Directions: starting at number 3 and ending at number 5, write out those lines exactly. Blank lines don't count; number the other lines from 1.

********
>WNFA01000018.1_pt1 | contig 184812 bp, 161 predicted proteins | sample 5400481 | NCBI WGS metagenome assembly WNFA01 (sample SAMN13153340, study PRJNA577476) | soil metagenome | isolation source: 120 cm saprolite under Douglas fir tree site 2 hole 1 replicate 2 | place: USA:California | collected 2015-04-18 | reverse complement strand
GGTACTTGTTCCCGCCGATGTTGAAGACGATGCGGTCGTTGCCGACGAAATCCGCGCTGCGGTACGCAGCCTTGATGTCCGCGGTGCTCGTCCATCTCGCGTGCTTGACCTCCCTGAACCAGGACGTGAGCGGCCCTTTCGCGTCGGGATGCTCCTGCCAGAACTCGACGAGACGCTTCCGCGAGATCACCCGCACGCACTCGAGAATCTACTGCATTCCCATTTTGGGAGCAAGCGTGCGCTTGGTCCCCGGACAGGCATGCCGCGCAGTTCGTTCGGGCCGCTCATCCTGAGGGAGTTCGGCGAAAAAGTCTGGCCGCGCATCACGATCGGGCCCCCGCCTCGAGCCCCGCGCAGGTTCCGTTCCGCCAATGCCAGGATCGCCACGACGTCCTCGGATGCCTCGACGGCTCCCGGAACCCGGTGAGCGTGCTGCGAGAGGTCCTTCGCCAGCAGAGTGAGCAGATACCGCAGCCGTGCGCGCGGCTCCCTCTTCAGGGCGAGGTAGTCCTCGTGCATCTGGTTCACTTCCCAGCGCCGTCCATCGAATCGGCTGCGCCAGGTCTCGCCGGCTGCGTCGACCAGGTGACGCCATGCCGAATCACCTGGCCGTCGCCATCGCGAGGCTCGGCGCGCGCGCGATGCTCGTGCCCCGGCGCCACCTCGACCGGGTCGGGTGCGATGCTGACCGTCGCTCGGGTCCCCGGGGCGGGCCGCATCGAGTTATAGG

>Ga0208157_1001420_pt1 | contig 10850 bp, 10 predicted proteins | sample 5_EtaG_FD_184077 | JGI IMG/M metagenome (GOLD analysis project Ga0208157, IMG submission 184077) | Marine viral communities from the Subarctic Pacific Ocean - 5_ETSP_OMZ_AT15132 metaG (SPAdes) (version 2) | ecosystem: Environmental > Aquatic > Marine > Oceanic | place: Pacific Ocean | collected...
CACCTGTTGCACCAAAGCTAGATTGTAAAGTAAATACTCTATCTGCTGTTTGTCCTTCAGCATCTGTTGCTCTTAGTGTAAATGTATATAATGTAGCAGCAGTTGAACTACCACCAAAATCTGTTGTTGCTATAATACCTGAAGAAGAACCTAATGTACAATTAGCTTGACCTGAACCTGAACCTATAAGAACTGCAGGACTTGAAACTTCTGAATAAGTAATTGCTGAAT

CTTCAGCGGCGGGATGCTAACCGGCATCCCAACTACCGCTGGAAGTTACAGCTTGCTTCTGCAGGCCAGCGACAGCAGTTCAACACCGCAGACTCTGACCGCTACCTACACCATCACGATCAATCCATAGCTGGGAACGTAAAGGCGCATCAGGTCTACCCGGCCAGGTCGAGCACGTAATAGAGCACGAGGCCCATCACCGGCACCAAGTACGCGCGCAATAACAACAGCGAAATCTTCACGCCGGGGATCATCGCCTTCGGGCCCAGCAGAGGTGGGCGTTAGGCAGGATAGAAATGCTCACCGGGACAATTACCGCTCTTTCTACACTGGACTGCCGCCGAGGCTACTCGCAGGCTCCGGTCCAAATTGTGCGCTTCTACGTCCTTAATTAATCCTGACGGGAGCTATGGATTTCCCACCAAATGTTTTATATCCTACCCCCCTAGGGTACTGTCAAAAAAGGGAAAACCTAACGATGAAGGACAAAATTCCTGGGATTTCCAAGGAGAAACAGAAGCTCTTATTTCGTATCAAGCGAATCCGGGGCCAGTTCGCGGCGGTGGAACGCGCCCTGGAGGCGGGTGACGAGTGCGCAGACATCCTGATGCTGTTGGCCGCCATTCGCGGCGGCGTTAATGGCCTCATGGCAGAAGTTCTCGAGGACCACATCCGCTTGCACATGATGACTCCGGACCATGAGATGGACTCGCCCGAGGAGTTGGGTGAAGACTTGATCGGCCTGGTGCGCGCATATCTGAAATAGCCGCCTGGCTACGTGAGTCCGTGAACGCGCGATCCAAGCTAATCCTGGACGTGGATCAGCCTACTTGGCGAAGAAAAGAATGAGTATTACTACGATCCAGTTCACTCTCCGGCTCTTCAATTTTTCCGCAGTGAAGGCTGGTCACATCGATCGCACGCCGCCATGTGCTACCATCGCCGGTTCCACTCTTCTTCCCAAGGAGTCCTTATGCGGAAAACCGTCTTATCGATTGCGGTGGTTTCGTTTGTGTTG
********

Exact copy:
>Ga0208157_1001420_pt1 | contig 10850 bp, 10 predicted proteins | sample 5_EtaG_FD_184077 | JGI IMG/M metagenome (GOLD analysis project Ga0208157, IMG submission 184077) | Marine viral communities from the Subarctic Pacific Ocean - 5_ETSP_OMZ_AT15132 metaG (SPAdes) (version 2) | ecosystem: Environmental > Aquatic > Marine > Oceanic | place: Pacific Ocean | collected...
CACCTGTTGCACCAAAGCTAGATTGTAAAGTAAATACTCTATCTGCTGTTTGTCCTTCAGCATCTGTTGCTCTTAGTGTAAATGTATATAATGTAGCAGCAGTTGAACTACCACCAAAATCTGTTGTTGCTATAATACCTGAAGAAGAACCTAATGTACAATTAGCTTGACCTGAACCTGAACCTATAAGAACTGCAGGACTTGAAACTTCTGAATAAGTAATTGCTGAAT

CTTCAGCGGCGGGATGCTAACCGGCATCCCAACTACCGCTGGAAGTTACAGCTTGCTTCTGCAGGCCAGCGACAGCAGTTCAACACCGCAGACTCTGACCGCTACCTACACCATCACGATCAATCCATAGCTGGGAACGTAAAGGCGCATCAGGTCTACCCGGCCAGGTCGAGCACGTAATAGAGCACGAGGCCCATCACCGGCACCAAGTACGCGCGCAATAACAACAGCGAAATCTTCACGCCGGGGATCATCGCCTTCGGGCCCAGCAGAGGTGGGCGTTAGGCAGGATAGAAATGCTCACCGGGACAATTACCGCTCTTTCTACACTGGACTGCCGCCGAGGCTACTCGCAGGCTCCGGTCCAAATTGTGCGCTTCTACGTCCTTAATTAATCCTGACGGGAGCTATGGATTTCCCACCAAATGTTTTATATCCTACCCCCCTAGGGTACTGTCAAAAAAGGGAAAACCTAACGATGAAGGACAAAATTCCTGGGATTTCCAAGGAGAAACAGAAGCTCTTATTTCGTATCAAGCGAATCCGGGGCCAGTTCGCGGCGGTGGAACGCGCCCTGGAGGCGGGTGACGAGTGCGCAGACATCCTGATGCTGTTGGCCGCCATTCGCGGCGGCGTTAATGGCCTCATGGCAGAAGTTCTCGAGGACCACATCCGCTTGCACATGATGACTCCGGACCATGAGATGGACTCGCCCGAGGAGTTGGGTGAAGACTTGATCGGCCTGGTGCGCGCATATCTGAAATAGCCGCCTGGCTACGTGAGTCCGTGAACGCGCGATCCAAGCTAATCCTGGACGTGGATCAGCCTACTTGGCGAAGAAAAGAATGAGTATTACTACGATCCAGTTCACTCTCCGGCTCTTCAATTTTTCCGCAGTGAAGGCTGGTCACATCGATCGCACGCCGCCATGTGCTACCATCGCCGGTTCCACTCTTCTTCCCAAGGAGTCCTTATGCGGAAAACCGTCTTATCGATTGCGGTGGTTTCGTTTGTGTTG